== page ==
Consuming dairy products, sweets, soda or juice daily may increase risk for developing acne, according to research presented at the 28th European Dermato-Venereology Society Congress in Madrid.
The study, which included of more than 6,700 participants across six countries in North America, South America and Europe, showed that significantly more (P<0.001) individuals with acne (48.2 percent) consume dairy products on a daily basis compared to individuals who did not (38.8 percent). The difference was also statistically significant (all p<0.001) for soda, juices or syrups (35.6 percent vs 31 percent), pastries and chocolate (37 percent vs 27.8 percent) and sweets (29.7 percent vs 19.1 percent).
Eleven percent of acne sufferers consume whey proteins versus 7 percent without acne, and 11.9 percent of acne sufferers consume anabolic steroids versus 3.2 percent without acne, the study showed.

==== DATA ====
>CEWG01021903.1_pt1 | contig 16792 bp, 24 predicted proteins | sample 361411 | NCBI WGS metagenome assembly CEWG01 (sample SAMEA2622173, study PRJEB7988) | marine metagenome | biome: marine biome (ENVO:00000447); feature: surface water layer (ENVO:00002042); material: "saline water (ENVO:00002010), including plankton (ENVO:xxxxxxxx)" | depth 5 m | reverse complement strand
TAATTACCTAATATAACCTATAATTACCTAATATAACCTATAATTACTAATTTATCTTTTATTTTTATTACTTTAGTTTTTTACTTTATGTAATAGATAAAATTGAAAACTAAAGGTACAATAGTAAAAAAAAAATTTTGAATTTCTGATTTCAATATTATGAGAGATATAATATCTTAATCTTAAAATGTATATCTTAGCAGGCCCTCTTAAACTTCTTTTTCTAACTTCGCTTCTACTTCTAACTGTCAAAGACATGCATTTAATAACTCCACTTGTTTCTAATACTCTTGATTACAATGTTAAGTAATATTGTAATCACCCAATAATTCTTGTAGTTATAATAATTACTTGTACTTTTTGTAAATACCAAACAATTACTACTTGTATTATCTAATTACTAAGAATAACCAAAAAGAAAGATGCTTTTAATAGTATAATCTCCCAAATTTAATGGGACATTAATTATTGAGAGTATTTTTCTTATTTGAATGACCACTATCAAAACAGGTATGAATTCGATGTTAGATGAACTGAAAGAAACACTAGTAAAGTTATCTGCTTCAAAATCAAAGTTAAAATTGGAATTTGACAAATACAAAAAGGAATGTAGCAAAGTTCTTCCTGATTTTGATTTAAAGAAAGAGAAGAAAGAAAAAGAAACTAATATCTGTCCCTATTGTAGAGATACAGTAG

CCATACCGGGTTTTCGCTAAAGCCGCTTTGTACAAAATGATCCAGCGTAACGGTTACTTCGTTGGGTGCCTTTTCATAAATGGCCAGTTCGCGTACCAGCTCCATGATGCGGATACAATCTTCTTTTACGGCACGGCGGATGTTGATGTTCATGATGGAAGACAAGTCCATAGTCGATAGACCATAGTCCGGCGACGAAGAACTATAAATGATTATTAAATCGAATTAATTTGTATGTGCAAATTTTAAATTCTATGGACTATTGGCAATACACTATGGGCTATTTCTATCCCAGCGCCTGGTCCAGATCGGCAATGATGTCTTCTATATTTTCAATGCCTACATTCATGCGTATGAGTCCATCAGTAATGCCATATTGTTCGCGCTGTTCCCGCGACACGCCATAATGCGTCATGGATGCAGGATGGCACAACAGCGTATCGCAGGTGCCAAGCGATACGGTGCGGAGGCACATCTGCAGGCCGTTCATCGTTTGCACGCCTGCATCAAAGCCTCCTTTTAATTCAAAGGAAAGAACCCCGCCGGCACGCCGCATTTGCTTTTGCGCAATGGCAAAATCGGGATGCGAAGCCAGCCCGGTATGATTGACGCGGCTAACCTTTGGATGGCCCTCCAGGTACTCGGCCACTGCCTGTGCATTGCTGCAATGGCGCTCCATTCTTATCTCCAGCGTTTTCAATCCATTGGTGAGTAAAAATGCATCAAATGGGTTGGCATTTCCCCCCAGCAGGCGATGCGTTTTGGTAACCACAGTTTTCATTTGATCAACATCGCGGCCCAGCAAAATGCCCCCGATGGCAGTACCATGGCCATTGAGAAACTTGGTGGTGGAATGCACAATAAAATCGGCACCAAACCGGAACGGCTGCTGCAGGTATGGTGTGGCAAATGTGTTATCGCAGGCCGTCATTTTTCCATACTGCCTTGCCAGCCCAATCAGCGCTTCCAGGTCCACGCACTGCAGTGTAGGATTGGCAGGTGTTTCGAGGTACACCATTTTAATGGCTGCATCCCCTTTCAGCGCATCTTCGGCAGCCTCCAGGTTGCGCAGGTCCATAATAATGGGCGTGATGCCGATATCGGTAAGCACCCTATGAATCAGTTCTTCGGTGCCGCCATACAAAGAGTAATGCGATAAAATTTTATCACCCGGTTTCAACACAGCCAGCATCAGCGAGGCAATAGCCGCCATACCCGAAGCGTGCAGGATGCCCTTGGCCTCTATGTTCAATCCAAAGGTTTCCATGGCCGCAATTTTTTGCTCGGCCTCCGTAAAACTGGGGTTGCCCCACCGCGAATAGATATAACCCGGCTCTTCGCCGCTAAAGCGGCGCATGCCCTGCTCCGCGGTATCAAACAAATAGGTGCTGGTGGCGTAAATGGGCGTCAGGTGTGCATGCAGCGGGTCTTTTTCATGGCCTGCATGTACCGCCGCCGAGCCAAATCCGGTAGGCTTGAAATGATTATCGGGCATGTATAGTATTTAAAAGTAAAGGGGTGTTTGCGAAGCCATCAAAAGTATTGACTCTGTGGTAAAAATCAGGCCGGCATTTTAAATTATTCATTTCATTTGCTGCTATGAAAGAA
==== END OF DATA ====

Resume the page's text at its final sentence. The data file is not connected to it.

Exposure to pollution or to stress were also more frequently observed in participants with acne compared to control participants. The research also found that harsh skincare practices were more common in acne sufferers.
Conversely, tobacco, which has previously been showed as a potential acne trigger, was not shown to have an influence.
“For the first time, this study allows us to identify the most important exposome factors relating to acne from patient questioning prior to any treatment prescription,” says lead researcher Professor Brigitte Dréno, s the head of the Department of Dermatology at the University Hospital of Nantes in France who conducted the research on behalf of Vichy Laboratories. “Understanding, identifying and reducing the impact of exposome is important for an adequate acne disease management as it may impact on the course and severity of acne as well as on treatment efficacy.”